Sunburned? Try These Remedies


Sunburn can leave skin looking and feeling miserable, not to mention leaving you feeling lethargic. But there are home remedies that may provide some relief.

Drink Plenty of Water

Water is the ideal sunburn remedy, according to the American Academy of Dermatology. Drinking plenty of it will prevent dehydration, which can make symptoms of sunburn worse, while also aiding recovery and healing. Alcohol and surgery drinks will dehydrate and may worsen matters further, so keep away from those.

Cold showers or baths may help soothe sunburned skin and reduce inflammation, while applying non-comedogenic moisturizer (not oil-based ointments that trap heat) will be especially soothing. Aloe Vera gel can be an effective home treatment for sunburns as it offers relief from pain and itching. Make this remedy even more efficient by placing in the fridge beforehand.

The Wonders of Aloe

Not to get all technical, but aloe vera contains bradykinase, which helps relieve excessive inflammation when applied topically. Furthermore, its antioxidant properties may reduce damage caused by UV rays.

Spread a thick layer of pure aloe vera gel onto the affected area to soothe it and accelerate healing. For best results, choose products without other added ingredients that may further irritate the skin.

Create a soothing facial mask by mixing together aloe vera juice, glycerol, water, and ground oat flakes until they form a paste-like consistency. Apply this soothing mixture directly onto your face and neck for soothing relief that’s said to improve elasticity and smoothness of skin.

Take a Cold Shower or Bath

Cold showers or baths can help soothe sunburn-induced itching while hydrating skin. But avoid hot water bathing which could irritate burned areas, and don’t use soap which could dry out skin further.

If you can’t access a shower or tub, putting ice cubes in a plastic bag and applying to the affected skin can help cool it down faster, or holding an ice pack against it can also provide cooling relief.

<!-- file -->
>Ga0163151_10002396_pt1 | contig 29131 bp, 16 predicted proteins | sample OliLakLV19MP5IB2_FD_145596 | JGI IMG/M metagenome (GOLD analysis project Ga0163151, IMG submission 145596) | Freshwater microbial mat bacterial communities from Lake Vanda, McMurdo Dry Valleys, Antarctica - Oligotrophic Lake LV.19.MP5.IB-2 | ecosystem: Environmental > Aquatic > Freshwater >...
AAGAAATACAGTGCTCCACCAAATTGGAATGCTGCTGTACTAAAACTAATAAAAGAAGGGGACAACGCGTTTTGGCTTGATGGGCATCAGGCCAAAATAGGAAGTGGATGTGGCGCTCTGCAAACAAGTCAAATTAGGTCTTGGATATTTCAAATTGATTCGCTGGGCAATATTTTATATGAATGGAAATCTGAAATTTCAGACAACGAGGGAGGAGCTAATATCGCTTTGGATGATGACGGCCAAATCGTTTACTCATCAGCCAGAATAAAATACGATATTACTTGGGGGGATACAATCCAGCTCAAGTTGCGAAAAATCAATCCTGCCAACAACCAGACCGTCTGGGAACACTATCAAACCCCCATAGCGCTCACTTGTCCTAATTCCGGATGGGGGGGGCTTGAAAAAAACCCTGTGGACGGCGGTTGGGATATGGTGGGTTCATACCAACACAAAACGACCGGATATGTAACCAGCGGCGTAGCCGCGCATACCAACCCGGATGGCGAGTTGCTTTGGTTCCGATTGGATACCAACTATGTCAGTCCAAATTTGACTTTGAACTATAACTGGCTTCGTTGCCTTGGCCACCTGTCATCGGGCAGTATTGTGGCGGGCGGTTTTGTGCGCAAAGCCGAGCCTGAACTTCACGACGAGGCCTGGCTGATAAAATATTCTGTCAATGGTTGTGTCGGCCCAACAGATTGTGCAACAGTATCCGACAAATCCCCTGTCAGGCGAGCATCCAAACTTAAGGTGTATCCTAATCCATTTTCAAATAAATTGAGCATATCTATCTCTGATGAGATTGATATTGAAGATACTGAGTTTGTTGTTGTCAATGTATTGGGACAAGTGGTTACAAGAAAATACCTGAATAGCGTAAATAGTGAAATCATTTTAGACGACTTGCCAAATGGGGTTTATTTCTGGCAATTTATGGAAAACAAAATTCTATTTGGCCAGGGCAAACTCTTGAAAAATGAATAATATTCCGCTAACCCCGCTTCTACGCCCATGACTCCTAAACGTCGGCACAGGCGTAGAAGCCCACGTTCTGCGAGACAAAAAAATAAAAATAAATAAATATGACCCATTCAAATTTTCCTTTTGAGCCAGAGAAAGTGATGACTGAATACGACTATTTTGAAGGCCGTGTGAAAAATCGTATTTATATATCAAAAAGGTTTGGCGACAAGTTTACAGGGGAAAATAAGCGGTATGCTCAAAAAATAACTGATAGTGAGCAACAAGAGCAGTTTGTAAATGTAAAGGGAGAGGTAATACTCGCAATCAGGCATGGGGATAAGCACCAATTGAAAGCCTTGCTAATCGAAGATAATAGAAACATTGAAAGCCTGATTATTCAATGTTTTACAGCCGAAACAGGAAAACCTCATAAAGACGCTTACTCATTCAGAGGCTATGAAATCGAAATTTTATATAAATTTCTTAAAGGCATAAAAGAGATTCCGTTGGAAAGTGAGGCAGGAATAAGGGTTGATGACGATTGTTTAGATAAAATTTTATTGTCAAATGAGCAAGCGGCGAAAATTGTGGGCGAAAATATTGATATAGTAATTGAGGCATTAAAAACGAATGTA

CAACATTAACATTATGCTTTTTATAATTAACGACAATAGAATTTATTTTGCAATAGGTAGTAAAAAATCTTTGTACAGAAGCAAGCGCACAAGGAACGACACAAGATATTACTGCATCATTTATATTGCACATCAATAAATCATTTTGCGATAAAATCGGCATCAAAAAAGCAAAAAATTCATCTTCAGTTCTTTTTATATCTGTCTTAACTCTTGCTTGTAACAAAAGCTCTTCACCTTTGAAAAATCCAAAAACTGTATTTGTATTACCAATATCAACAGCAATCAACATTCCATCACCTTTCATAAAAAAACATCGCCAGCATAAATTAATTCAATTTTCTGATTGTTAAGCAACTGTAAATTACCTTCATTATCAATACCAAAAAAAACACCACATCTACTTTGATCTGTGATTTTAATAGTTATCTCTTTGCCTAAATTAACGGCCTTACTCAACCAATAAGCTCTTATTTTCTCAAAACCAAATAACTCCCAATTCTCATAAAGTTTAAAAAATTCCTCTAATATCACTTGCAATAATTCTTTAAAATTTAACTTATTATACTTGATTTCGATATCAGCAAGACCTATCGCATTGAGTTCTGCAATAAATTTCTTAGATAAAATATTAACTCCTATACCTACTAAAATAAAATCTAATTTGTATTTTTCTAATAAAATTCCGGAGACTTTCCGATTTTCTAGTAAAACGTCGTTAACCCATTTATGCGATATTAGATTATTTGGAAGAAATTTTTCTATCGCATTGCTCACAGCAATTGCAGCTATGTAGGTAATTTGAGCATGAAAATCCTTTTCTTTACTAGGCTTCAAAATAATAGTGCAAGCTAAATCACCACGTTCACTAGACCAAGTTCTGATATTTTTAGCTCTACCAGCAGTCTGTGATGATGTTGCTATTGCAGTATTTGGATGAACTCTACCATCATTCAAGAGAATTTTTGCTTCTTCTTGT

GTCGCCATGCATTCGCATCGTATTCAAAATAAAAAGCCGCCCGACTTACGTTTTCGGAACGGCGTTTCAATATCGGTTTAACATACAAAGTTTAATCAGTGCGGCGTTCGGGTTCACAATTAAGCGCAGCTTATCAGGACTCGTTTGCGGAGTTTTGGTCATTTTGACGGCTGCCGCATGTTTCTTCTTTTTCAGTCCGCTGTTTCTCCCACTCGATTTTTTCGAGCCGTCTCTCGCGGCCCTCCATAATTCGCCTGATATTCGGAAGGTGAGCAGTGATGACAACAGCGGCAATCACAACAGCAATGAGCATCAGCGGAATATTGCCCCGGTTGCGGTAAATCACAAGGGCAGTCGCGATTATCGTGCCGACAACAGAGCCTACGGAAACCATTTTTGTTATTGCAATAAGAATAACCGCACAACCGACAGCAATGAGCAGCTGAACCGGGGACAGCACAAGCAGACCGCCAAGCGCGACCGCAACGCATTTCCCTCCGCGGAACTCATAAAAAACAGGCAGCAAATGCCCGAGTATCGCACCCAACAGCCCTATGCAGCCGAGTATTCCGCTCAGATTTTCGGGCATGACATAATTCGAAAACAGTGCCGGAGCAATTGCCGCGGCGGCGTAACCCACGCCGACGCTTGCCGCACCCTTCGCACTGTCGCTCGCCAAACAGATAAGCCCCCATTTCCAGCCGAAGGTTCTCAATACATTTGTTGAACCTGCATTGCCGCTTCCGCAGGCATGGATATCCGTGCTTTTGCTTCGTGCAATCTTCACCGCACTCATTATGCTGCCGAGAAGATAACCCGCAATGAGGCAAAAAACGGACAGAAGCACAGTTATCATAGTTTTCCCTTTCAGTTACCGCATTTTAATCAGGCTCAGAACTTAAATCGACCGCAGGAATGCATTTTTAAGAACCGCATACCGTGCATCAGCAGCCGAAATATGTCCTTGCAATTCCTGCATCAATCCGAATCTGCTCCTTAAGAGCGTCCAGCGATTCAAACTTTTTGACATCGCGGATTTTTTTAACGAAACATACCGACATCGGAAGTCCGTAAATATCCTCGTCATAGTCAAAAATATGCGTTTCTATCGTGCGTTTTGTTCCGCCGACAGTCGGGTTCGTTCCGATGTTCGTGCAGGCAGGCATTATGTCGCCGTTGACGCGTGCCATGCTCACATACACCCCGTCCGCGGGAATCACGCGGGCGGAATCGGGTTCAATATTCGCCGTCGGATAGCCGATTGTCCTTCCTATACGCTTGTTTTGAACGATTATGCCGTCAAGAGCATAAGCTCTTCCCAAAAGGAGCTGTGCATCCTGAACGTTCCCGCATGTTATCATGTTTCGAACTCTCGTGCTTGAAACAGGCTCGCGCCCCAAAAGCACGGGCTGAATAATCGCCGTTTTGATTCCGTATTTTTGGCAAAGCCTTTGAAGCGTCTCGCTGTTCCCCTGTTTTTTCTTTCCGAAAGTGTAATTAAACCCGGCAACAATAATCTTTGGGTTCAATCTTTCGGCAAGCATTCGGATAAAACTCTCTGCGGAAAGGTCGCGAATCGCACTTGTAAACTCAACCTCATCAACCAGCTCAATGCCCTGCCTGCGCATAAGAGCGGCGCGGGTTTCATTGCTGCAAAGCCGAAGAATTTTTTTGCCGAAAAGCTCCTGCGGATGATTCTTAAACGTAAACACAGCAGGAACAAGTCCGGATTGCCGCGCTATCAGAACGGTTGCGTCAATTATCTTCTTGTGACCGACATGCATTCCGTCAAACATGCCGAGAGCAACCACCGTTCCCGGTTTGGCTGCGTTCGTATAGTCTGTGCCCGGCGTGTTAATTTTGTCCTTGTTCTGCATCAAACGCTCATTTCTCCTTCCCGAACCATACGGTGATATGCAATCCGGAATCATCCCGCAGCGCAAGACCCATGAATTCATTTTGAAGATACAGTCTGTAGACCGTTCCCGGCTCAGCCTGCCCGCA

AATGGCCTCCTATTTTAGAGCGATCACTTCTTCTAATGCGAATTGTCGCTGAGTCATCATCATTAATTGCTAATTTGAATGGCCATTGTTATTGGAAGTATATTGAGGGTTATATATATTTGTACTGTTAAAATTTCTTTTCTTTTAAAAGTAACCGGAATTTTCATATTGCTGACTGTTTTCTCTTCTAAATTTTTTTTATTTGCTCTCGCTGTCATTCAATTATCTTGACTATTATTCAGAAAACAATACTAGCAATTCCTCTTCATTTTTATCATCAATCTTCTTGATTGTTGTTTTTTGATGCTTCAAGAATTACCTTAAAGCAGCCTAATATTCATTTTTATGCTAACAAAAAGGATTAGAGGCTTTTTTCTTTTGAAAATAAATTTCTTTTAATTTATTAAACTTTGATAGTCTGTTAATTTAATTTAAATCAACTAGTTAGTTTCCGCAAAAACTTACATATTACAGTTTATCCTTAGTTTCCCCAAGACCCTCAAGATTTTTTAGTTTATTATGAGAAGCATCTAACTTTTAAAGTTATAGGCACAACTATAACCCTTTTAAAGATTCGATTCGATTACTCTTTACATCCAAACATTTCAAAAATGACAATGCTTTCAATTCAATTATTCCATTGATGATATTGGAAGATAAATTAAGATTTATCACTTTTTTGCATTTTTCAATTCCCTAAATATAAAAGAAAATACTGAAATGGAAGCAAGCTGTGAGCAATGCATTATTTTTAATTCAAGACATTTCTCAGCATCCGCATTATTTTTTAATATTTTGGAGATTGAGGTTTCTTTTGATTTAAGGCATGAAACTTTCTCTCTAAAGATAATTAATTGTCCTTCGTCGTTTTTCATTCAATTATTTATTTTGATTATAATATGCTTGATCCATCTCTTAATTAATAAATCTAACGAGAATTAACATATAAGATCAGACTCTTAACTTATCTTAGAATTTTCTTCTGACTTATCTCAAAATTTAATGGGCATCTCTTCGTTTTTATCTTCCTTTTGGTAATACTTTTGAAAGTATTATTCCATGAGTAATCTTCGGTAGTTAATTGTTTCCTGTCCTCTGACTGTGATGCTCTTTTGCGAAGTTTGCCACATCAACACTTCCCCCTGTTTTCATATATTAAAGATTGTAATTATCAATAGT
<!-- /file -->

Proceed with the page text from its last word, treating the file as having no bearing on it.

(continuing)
Take Painkillers

When treating sunburns, avoid products containing lidocaine or benzocaine as these may trigger allergic reactions. Instead, a spray such as Solarcaine which contains anesthetics that initially sting but later numb can provide soothing relief from sunburn.

Frequent cool baths or showers combined with moisturizing cream application may help decrease inflammation caused by sunburns. Over-the-counter pain relievers like acetaminophen or ibuprofen may also provide temporary relief from pain and swelling.

Blistering may occur and is part of a normal healing process for skin. Do not pop or pick at blisters as doing so could lead to infection and lead to further issues with healing.

Drink Black Tea

Black tea can be an effective natural treatment for sunburns. Packed with tannins and catechins that reduce inflammation, it soothes your skin while relaxing your nerves thanks to caffeine presence.

Add further relief for your skin by drinking plenty of water and fluids that contain electrolytes, like coconut water. Also eat foods rich in Vitamin C and E and lycopene which promote healing of the skin – summer time options include citrus fruits, peppers, guava and watermelons as great choices!

Place Sliced Cucumbers, Oatmeal on the Affected Area

No matter the severity of your sunburn, cucumber is one of the best natural treatments to soothe it. Packed full of powerful anti-oxidants like lariciresinol, pinoresinol and secoisolariciresinol – which all work to protect the skin against further damage while slowing aging processes – cucumber offers much-needed relief.

Cucumbers are an effective natural astringent. They tighten pores, help regulate oil production, and decrease large clogged pores associated with acne. Furthermore, cucumbers have long been used as an eye puffiness remedy following sunburns.

Did you know? You can apply cucumber juice directly or create a paste out of chilled cucumbers combined with aloe vera gel for relief from sunburns.

Alternatively, oatmeal acts as an emollient, softening dry skin while helping lock in moisture. You can use oatmeal either as a bath soak or mask; its formula can either include whole oats or colloidal oatmeal, the latter of which has been classified by both the FDA and Health Canada as an NHP skin protectant.